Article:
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-   -   Vapor sealing with open cell foam insulation (http://www.diychatroom.com/f103/vapor-sealing-open-cell-foam-insulation-126566/)

PerpetuallyRepairing 12-13-2011 09:56 PM

Vapor sealing with open cell foam insulation
 
I have a cathedral ceiling that has plywood air channels against the roof. I sprayed 15" of open cell foam insulation onto the air channels. There is a drywall ceiling but the foam is exposed inside the wall cavities. I am concerned about vapor transmission through the foam at the wall cavities & condensing on the plywood air channels. I am in Zone 5. This is not a problem with air leakage, just moisture transmission.

I removed the drywall on the walls to expose the foam at the top of the wall cavities. It is looking quite difficult to air seal using drywall and joint compound because the geometry is so complex. Is there something I could spray on the foam to seal it? There are 50 linear feet of wall cavities. Those 2 part spray foam kits such as "Foam it Green" FOAM IT 12 Patch & Repair Kit might be good for this application. It is a high density foam so it will act as a vapor barrier.

Will this work? Are there better products? Am I being overly concerned about something that won't be a problem? Its been like this for two winters & I have not seen any issues. Thanks

Windows on Wash 12-14-2011 06:28 AM

Vapor barrier paint.

Hates my roof 12-15-2011 05:39 PM

Wouldnt the air channels whisk away any moisture that finds its way in there?

Windows on Wash 12-15-2011 09:25 PM

It should, however, you should try to minimize the air/moisture transfer through the ceiling/foam.

Gary in WA 12-15-2011 10:42 PM

Zone 5, you don't want a vapor barrier with a vented roof system.

Gary

Windows on Wash 12-16-2011 12:45 PM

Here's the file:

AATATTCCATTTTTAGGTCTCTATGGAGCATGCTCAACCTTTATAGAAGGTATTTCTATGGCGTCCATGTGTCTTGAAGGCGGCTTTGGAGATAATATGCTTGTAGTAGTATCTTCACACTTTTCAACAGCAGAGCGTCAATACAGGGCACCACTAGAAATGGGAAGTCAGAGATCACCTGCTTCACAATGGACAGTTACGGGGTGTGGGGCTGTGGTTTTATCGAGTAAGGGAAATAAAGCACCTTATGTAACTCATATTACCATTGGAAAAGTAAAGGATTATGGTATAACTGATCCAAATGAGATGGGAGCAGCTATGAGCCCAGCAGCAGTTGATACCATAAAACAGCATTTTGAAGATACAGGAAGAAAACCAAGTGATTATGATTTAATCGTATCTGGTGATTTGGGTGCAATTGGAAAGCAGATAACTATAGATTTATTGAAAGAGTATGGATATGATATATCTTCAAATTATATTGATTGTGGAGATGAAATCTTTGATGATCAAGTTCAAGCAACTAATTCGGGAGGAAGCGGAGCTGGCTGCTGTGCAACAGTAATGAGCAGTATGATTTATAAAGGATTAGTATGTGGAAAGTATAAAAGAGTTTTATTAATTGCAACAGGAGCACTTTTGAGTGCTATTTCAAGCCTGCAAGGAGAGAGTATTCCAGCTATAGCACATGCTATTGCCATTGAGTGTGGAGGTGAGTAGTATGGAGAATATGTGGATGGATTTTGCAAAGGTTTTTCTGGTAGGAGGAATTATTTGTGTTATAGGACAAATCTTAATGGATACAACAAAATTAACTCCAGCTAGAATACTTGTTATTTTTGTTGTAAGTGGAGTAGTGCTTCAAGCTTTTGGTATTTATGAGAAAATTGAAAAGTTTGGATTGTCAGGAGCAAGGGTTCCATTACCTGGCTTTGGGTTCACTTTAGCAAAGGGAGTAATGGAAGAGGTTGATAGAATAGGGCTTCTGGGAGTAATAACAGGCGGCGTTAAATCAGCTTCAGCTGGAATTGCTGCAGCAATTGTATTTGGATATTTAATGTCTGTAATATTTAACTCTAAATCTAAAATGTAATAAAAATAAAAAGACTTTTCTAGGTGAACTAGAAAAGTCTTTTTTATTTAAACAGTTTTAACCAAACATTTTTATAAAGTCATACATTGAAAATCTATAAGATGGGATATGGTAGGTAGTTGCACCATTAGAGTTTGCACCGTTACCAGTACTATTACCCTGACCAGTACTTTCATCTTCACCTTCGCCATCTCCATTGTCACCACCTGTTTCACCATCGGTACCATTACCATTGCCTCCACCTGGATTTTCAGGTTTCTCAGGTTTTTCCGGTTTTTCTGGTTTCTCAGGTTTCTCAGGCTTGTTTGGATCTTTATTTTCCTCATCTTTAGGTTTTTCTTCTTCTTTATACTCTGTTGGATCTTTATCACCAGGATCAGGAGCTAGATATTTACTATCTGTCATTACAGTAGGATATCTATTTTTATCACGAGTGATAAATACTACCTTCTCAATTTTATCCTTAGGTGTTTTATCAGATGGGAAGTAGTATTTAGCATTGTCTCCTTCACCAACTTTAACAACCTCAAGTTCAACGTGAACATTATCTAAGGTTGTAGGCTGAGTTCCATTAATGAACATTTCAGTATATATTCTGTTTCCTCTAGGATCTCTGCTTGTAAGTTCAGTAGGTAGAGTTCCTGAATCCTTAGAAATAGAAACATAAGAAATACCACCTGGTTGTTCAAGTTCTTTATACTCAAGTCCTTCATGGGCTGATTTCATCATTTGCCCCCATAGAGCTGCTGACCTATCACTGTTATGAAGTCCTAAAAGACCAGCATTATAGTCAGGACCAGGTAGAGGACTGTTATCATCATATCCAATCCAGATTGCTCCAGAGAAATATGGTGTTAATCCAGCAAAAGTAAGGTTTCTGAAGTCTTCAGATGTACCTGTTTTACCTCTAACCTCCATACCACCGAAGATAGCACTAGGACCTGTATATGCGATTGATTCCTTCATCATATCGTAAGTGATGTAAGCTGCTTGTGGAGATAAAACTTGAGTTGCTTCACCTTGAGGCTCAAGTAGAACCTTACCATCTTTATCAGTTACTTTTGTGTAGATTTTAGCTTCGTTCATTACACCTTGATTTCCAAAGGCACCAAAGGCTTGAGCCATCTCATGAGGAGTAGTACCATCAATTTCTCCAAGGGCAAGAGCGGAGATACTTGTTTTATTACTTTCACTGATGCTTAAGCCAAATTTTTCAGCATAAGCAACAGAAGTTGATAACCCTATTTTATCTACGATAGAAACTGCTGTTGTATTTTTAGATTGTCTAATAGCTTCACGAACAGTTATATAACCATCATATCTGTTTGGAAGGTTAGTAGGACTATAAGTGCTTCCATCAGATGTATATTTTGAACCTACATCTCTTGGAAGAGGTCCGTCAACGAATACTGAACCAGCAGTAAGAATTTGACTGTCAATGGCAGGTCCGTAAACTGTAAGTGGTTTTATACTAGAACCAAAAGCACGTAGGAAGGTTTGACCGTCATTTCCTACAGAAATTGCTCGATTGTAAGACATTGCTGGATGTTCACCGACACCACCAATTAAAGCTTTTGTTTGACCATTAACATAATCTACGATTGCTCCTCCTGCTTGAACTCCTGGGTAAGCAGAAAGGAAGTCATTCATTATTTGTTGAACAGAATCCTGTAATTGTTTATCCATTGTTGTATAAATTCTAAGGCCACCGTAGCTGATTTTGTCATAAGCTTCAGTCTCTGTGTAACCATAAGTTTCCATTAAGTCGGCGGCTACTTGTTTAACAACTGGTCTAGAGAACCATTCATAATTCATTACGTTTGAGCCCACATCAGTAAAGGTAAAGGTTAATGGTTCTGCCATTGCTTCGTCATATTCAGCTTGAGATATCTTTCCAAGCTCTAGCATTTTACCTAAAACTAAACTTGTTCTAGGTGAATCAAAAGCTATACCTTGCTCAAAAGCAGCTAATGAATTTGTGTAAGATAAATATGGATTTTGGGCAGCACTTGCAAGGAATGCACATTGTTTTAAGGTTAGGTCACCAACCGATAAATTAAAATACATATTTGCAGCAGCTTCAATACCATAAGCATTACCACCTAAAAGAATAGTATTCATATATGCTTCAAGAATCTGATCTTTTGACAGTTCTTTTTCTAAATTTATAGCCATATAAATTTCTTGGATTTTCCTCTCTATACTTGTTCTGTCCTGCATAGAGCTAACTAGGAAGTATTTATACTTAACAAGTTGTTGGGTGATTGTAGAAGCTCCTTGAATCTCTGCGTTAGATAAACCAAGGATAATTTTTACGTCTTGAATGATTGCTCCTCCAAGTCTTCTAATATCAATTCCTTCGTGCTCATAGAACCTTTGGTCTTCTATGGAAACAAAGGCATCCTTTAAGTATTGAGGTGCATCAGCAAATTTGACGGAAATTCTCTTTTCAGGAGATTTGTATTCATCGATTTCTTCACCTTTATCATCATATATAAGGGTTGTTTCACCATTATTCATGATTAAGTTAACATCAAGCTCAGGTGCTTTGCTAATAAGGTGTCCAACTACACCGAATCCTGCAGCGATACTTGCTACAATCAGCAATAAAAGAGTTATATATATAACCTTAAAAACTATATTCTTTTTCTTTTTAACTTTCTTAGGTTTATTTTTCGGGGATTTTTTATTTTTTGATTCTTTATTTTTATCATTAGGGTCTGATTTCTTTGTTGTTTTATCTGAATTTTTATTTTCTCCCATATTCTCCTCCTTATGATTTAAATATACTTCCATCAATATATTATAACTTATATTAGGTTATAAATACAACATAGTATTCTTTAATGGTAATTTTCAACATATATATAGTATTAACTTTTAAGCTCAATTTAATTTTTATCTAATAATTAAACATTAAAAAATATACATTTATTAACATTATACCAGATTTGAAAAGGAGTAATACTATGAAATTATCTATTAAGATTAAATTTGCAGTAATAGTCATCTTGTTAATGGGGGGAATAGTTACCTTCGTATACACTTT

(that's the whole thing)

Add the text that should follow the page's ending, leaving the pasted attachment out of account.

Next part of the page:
Quote:

Originally Posted by GBR in WA (Post 795062)
Zone 5, you don't want a vapor barrier with a vented roof system.

Gary

It is not necessary with a vented ceiling, however, he should still minimize any moisture/bulk air transfer.

A vapor barrier paint is not necessary in his case as noted by the lack of issue so far and the air tightness of the foam will stop the bulk transfer.

I was answering the question, not the basis of whether or not it is necessary.

Gary in WA 12-17-2011 10:16 PM

WW is correct, install drywall as the air barrier.

From what I understand, Zone 5 is the cut-off point whether or not to vapor barrier an assembly (ventilated without exterior foam board). General guides from BSC:
“8. Zone 5 requires a Class III (or lower) vapor retarder on the interior surface of insulation in ventilated insulated roof or attic assemblies.” From: http://www.buildingscience.com/docum...vapor-barriers

“In addition to an air barrier at the ceiling line, a Class II vapor retarder (see sidebar) should be installed in Climate Zones 6 or higher (see Map 1).
Class I vapor retarders (i.e. vapor barriers – see sidebar) can be installed in vented attic assemblies in Climate Zones 6 or higher (see Map 1) but should be avoided in other climate zones as top side condensation can occur in summer months during air conditioning periods.
No interior attic assembly side vapor control is required or recommended in climate zones other than Climate Zones 6 or higher (see Map 1) for vented attic assemblies (note the distinction, this is not the case for unvented attic assemblies as will be discussed later). With vented attic assemblies moisture that diffuses into the attic space from the conditioned space is vented to the exterior by attic ventilation.” From: http://www.buildingscience.com/docum...on?full_view=1
Your roof is similar to a slab or a wall—fig.#4: http://www.buildingscience.com/docum...e-perfect-wall

Using a link from the end of that article, in your Zone 5, you have similar HDD to Chicago or Boston. Notice fig #3a; http://www.buildingscience.com/docum...nd-wall-design

The drywall is enough, another low perm vapor retarder/barrier as vapor barrier paint (0.45 perms) on one side and plywood (0.75 perms) air channel would give you a v.b./r. on both sides of the assembly. Not recommended for your Zone.

Be sure to air seal the drywall as WW said. This will stop more moisture potential (-100 times more as page 10 shows) than by diffusion; http://www.buildingscience.com/docum...wall-approach/

Gary


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